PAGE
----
High-SchoolNew-Jersey: Track and XC
June, 21, 2012
By Brandon Parker | ESPN.com
John Nepolitan ESPNHS/DyestatSt. Peter's Prep (Jersey City, N.J.) senior sprinter Najee Glass is headed to Florida next fall with a national championship under his belt and an eye on the 2016 Olympics.Almost all kids have something they hate — brussels sprouts, chores, homework, being pinched on the cheek. For 7-year-old Najee Glass, it was track.
"He would cry when I left him at practice," Trina Glass recalled with a laugh.
Najee's first race didn't start off much better, as he darted out of the blocks with reckless abandon. Had this been a short sprint, like the 200, that strategy would've been fine. But maintaining such pace in the 400 is downright crazy, especially for a first-timer. His coaches tried yelling for him to slow down. His mom, a former 400 competitor herself, even tried running alongside the track to get his attention. But there was no stopping Glass.
"I was just running and trying to get it over with, so I just sprinted the whole way until I won," said Glass, who preferred football at the time. "Everybody said 'He's going to die, he's going to die,' but actually I didn't die."
If anything, a runner was born on that day, one who has gone on to win national titles, earn international gold and become one of New Jersey's greatest sprinters while at St. Peter's Prep (Jersey City, N.J.).
And believe it or not, Glass' technique hasn't changed all that much since his track debut.
"His ability to run fast for a long, long period of time is amazing," St. Peter's Prep assistant coach Chris Caulfield said. "He can really hit other gears at the end of races that other runners can't."
Caulfield would know. On Glass' first day of indoor track at St. Peter's Prep, he shattered the freshman school record in the 400. In the next two years, Glass went on to set more new marks, becoming the first sophomore to win the 400 at the Meet of Champions before breaking the meet record in the same event with a time of 46.43 seconds as a junior.
Yet for as elusive as Glass was on the local scene, there was one goal he couldn’t seem to catch — a national title.
Last year, in the span of three months, Glass finished second in the 400 at the indoor and outdoor New Balance Nationals. What’s more, the indoor loss came by the slimmest of margins: one-hundredth of a second
Still, neither proved more frustrating for Glass than what transpired at the New Balance Games in January 2011. Despite running the odd distance of 500, Glass used his typical end-of-the-race burst to surge past Columbus (Bronx, N.Y.) runner Strymar Livingston and take first in a national-record time of 1:02.22. But following a protest from the Columbus coach and a rare review by track officials, the record was revoked two days later due to a lane violation by Glass.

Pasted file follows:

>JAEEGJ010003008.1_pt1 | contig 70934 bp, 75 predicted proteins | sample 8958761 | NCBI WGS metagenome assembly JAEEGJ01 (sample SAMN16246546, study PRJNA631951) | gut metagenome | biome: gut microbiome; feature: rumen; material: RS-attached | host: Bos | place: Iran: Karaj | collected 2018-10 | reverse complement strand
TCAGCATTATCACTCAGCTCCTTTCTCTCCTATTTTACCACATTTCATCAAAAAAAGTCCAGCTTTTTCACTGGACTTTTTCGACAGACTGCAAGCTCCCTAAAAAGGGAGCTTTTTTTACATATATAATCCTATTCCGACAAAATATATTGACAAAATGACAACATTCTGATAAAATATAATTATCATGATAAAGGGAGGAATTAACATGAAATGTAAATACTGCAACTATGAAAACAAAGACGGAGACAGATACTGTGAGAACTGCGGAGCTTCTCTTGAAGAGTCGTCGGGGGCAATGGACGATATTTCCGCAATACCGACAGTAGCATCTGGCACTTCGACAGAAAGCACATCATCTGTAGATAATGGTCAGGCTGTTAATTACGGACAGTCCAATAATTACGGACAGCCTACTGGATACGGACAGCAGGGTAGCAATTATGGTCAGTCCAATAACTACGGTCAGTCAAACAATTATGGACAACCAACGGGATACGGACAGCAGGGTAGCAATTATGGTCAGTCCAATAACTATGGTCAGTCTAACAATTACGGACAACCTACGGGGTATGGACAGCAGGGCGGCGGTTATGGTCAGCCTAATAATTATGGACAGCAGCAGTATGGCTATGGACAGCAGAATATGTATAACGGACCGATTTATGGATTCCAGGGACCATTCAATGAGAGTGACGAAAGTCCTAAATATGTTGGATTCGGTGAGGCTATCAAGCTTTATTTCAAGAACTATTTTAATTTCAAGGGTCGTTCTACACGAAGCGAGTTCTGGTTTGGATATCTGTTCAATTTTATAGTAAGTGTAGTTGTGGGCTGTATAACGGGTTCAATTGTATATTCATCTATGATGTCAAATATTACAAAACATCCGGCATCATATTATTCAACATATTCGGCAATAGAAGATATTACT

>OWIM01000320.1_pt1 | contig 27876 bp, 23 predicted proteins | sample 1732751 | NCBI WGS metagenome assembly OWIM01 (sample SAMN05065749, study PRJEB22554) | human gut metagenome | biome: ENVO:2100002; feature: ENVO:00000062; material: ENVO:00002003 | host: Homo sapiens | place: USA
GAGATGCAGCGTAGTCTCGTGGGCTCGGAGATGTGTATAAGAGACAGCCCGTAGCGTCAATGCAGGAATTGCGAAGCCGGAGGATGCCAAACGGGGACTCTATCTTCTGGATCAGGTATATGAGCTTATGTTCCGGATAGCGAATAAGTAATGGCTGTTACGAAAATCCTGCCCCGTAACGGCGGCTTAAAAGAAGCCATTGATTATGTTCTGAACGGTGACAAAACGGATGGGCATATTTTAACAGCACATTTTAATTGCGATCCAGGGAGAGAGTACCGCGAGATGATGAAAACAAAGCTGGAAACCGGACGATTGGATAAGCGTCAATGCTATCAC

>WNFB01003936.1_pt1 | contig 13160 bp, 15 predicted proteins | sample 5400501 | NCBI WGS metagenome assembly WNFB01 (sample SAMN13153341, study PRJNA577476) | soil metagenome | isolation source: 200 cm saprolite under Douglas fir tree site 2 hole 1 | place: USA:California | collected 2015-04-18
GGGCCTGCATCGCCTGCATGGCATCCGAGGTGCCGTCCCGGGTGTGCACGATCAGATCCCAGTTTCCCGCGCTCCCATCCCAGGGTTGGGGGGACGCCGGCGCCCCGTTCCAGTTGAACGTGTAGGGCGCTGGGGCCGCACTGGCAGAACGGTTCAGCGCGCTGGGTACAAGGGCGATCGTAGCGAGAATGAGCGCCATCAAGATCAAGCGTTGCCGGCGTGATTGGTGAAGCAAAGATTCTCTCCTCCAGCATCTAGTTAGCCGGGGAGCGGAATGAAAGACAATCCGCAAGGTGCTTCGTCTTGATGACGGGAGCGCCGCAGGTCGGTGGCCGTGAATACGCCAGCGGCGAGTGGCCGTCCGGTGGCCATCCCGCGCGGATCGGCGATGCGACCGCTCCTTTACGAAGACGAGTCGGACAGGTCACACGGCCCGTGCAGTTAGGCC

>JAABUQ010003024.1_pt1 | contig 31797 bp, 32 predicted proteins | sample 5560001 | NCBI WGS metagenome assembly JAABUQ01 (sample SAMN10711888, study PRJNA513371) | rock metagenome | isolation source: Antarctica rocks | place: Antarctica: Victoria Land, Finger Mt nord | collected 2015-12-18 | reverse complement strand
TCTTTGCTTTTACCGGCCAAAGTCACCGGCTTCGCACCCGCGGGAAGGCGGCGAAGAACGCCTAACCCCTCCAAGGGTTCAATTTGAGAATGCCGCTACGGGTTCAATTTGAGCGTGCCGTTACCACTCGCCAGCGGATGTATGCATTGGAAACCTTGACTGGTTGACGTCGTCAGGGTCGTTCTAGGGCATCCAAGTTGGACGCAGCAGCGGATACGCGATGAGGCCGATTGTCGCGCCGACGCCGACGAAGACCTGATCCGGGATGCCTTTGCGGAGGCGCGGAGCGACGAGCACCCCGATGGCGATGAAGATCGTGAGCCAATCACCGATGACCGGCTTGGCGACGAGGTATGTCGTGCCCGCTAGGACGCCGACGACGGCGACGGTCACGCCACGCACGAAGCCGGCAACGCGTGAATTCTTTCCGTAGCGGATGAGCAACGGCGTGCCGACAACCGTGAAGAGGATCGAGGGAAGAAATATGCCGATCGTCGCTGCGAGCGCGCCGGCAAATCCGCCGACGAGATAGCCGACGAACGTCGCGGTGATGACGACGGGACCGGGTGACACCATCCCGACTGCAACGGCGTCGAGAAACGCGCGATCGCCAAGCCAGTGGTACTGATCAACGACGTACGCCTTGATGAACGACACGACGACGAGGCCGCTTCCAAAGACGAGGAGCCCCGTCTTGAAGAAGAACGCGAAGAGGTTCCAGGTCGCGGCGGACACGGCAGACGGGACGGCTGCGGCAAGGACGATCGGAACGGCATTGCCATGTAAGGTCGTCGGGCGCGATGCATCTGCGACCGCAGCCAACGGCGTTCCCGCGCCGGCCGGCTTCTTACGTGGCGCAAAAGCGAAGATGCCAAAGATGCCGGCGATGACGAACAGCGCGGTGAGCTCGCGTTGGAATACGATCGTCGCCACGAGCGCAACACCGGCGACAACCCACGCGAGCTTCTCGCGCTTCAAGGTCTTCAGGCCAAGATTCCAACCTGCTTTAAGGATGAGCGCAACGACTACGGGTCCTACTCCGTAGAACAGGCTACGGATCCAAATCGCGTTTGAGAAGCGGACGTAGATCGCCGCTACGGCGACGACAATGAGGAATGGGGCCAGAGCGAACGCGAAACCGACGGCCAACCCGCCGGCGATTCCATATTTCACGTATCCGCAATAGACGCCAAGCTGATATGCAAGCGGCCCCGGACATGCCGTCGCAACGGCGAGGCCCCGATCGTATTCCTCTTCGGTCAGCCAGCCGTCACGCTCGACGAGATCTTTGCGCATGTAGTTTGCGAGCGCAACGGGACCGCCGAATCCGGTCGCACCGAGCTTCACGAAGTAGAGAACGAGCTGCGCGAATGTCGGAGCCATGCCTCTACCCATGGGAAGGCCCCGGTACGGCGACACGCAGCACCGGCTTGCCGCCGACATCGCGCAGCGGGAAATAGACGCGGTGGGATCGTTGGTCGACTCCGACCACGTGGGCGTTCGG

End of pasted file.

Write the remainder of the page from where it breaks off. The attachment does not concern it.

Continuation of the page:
“When people started saying I cheated, that really took a toll on me,” Glass said. “I was heartbroken over what people were saying on the message boards because it’s not like I ran over the line on purpose.”
After having a national title and a 27-year-old record snatched from his grasp, Glass admitted to running with a “chip on his shoulder.” But this weight of motivation only seemed to make him faster.
“After that happened, I saw a new side of him,” Caulfield said. “He was completely determined to turn it into a positive by running his best and getting that national title.”
Glass gained some solace by running a leg on the record-setting U.S. medley team at the World Youth Championships in France last summer. And after shocking the world, Glass shocked his family by giving up football, his first love.
“Everybody said, ‘What?!’ because he had just come from a national 7-on-7 combine and done well and we all knew how much he liked football,” Trina said. “But I think after having that international experience and with the friends he made, he realized the great opportunities and future he has in track.”
The extra training he gained during the fall as well as the pent-up emotions from his past disappointments all came to a head at the indoor New Balance Nationals in March.
With 150 meters to go and Timberview’s (Arlington, Texas) Aldrich Bailey a step ahead of him, Glass made a move to the inside, giving him just enough room to blaze down the homestretch for a narrow win and the 400 national crown. Glass’ time of 46.57 also set a new New Jersey record and placed fourth all-time in U.S. history.
“After all I’d been through, it meant a lot more for me to win that title,” said Glass, who admitted to shedding a few post-victory tears. “I felt like this was something I deserved based on all the work I had put in and it paid off.”
Perhaps fittingly, this victory proved to be the last major triumph in Glass’ prep career. A hamstring injury kept him from competing in last week’s Meet of Champions and having a shot at becoming the first boy to win three straight 400 titles.
“Everything happens for a reason and I’m very happy with getting my national title this year,” Glass said. “Maybe it was God’s way of saying to rest and prepare for what’s next.”
This fall, Glass will move on to compete at Florida, a powerhouse program that has won the last two NCAA Indoor Championships. And while his coaches are sad to see their best athlete graduate, they are more excited to see what’s in store for Glass.